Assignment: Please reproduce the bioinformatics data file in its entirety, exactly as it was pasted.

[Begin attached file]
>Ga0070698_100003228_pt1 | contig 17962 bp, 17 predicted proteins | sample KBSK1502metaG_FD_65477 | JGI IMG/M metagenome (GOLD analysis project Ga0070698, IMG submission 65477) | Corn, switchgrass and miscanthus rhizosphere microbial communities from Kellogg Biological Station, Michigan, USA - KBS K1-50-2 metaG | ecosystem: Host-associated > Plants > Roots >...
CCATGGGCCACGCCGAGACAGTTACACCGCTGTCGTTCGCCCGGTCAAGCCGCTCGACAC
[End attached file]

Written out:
>Ga0070698_100003228_pt1 | contig 17962 bp, 17 predicted proteins | sample KBSK1502metaG_FD_65477 | JGI IMG/M metagenome (GOLD analysis project Ga0070698, IMG submission 65477) | Corn, switchgrass and miscanthus rhizosphere microbial communities from Kellogg Biological Station, Michigan, USA - KBS K1-50-2 metaG | ecosystem: Host-associated > Plants > Roots >...
CCATGGGCCACGCCGAGACAGTTACACCGCTGTCGTTCGCCCGGTCAAGCCGCTCGACAC